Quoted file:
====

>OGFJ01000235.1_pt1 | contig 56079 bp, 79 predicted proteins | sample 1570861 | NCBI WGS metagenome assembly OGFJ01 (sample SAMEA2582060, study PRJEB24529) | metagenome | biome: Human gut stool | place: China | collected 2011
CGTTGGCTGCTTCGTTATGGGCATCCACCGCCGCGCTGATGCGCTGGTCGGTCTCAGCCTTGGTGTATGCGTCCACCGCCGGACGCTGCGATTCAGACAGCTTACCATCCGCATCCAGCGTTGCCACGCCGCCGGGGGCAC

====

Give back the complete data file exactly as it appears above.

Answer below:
>OGFJ01000235.1_pt1 | contig 56079 bp, 79 predicted proteins | sample 1570861 | NCBI WGS metagenome assembly OGFJ01 (sample SAMEA2582060, study PRJEB24529) | metagenome | biome: Human gut stool | place: China | collected 2011
CGTTGGCTGCTTCGTTATGGGCATCCACCGCCGCGCTGATGCGCTGGTCGGTCTCAGCCTTGGTGTATGCGTCCACCGCCGGACGCTGCGATTCAGACAGCTTACCATCCGCATCCAGCGTTGCCACGCCGCCGGGGGCAC